Yet people change their minds all the time, for all kinds of reasons. Rarely are our motives entirely pure, but what these various officials and CEOs held in their hearts at the moment of decision is frankly far less important than the decision’s consequence — in 20 years, the impact of the removal of the Confederate flag from polite American society will remain; what the CEO of Amazon was thinking at the time won’t matter.
Moreover, all of society is improved when we allow each other a margin of error. When we give credit to leaders who get on the right side of history, we encourage them and others (and ourselves) to continue to be introspective, honest, and open to change. We make it easier for the next person to make the leap.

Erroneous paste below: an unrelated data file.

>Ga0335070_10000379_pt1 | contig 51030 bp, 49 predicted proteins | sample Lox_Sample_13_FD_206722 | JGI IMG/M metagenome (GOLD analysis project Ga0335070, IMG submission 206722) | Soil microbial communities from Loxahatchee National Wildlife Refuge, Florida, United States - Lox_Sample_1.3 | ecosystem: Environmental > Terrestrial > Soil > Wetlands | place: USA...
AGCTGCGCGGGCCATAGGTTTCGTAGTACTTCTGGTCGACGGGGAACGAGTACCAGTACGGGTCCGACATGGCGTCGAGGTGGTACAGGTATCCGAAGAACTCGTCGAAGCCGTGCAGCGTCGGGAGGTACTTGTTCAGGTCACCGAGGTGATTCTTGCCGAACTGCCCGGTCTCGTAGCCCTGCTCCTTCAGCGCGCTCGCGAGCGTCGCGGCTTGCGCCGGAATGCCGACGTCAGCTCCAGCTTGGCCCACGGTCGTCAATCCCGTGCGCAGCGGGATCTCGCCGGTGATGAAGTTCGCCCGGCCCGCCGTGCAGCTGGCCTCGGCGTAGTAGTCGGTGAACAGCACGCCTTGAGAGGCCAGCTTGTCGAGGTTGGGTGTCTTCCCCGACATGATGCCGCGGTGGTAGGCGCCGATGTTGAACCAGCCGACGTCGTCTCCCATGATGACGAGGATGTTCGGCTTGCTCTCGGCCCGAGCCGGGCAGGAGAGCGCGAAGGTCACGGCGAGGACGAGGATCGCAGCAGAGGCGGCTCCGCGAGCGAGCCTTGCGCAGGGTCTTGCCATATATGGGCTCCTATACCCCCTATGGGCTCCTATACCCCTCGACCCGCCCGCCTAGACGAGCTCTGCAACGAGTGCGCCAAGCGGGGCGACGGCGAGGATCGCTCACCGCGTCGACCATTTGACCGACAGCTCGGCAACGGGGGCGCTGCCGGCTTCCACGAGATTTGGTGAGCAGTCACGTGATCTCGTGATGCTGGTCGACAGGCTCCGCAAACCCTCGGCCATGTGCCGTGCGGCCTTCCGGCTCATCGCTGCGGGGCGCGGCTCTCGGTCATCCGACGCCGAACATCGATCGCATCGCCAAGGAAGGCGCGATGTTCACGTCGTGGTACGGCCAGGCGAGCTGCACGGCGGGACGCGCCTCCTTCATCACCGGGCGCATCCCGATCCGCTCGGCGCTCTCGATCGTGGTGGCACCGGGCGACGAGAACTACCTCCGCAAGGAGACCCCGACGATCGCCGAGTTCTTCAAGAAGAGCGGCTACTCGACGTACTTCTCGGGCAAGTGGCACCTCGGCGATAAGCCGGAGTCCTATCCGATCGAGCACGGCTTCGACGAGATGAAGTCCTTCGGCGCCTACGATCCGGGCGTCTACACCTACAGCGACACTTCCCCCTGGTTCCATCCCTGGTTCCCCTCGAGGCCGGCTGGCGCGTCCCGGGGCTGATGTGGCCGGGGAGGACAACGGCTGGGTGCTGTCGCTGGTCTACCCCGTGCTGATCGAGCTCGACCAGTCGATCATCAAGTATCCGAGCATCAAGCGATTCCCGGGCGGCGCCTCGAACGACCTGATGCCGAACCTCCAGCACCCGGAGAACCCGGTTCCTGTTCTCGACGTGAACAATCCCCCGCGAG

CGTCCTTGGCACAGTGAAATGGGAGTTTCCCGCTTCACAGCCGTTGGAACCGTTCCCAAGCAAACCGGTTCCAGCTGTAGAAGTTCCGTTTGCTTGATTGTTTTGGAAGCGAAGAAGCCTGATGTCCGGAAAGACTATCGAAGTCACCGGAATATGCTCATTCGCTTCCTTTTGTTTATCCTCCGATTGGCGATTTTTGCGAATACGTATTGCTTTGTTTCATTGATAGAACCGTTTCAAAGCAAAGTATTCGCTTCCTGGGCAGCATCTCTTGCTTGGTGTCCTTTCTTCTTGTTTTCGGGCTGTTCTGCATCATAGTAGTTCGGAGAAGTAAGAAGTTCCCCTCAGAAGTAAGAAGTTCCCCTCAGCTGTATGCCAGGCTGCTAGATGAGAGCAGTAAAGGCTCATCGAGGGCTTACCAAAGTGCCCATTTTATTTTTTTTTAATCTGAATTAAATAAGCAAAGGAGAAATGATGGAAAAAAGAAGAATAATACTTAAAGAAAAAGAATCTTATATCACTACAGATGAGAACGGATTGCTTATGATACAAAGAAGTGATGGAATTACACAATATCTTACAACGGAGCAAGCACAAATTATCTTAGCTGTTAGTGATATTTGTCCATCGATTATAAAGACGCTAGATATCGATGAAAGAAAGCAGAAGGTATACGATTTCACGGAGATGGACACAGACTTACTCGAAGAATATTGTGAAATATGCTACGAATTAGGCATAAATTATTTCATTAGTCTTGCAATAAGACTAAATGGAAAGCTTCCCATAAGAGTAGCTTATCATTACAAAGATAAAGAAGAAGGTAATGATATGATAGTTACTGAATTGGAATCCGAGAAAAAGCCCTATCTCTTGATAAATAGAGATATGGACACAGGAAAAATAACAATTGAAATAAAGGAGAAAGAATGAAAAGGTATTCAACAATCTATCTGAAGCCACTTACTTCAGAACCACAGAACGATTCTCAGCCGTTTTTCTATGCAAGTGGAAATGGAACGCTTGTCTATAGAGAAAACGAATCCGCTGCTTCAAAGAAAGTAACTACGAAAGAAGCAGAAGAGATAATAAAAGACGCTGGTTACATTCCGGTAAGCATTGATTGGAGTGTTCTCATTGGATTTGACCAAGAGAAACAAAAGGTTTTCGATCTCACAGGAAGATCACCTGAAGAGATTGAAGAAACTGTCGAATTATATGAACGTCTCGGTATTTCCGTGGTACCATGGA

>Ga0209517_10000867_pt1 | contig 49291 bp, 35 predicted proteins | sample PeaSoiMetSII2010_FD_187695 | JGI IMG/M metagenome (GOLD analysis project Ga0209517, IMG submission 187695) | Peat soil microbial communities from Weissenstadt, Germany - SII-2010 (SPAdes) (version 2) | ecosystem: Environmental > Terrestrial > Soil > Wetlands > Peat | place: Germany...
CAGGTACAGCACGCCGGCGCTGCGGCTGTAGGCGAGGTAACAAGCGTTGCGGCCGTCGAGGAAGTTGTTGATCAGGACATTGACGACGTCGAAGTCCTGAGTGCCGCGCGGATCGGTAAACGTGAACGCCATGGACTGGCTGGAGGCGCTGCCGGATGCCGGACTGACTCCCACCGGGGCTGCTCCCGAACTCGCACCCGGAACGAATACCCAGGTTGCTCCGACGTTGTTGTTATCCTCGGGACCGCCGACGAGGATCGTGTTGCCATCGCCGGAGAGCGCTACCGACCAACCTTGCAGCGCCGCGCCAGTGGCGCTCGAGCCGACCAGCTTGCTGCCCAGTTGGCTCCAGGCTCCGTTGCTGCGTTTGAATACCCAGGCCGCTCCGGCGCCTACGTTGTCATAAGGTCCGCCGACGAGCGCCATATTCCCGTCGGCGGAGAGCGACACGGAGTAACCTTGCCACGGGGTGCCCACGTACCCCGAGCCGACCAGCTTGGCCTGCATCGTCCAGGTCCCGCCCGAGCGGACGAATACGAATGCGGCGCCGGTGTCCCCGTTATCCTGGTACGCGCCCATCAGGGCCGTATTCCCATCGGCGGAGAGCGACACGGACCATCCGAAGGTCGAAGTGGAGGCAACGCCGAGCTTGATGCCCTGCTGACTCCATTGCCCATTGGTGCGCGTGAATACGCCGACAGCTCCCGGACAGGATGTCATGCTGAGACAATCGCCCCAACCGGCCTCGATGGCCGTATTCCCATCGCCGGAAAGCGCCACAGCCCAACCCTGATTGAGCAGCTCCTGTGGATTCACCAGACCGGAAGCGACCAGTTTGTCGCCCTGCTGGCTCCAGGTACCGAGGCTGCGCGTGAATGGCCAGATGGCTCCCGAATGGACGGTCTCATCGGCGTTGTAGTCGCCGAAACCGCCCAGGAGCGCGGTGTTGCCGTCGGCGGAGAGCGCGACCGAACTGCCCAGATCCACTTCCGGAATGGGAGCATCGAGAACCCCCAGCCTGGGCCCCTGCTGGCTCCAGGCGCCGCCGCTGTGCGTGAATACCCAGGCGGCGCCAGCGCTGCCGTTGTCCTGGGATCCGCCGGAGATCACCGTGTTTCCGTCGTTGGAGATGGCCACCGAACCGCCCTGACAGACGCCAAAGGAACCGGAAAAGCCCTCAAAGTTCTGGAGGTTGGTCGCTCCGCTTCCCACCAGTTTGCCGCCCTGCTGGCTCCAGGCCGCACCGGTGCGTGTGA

Finally, when we acknowledge changes of heart by people with whom we seldom agree, it becomes easier to engage them on other issues — such as, in the case of Haley and Walmart, gun legislation and sales. One day after the attack on Emanuel AME and two days before she called to lower the flag, Haley expertly dodged a Today Show question about new gun laws.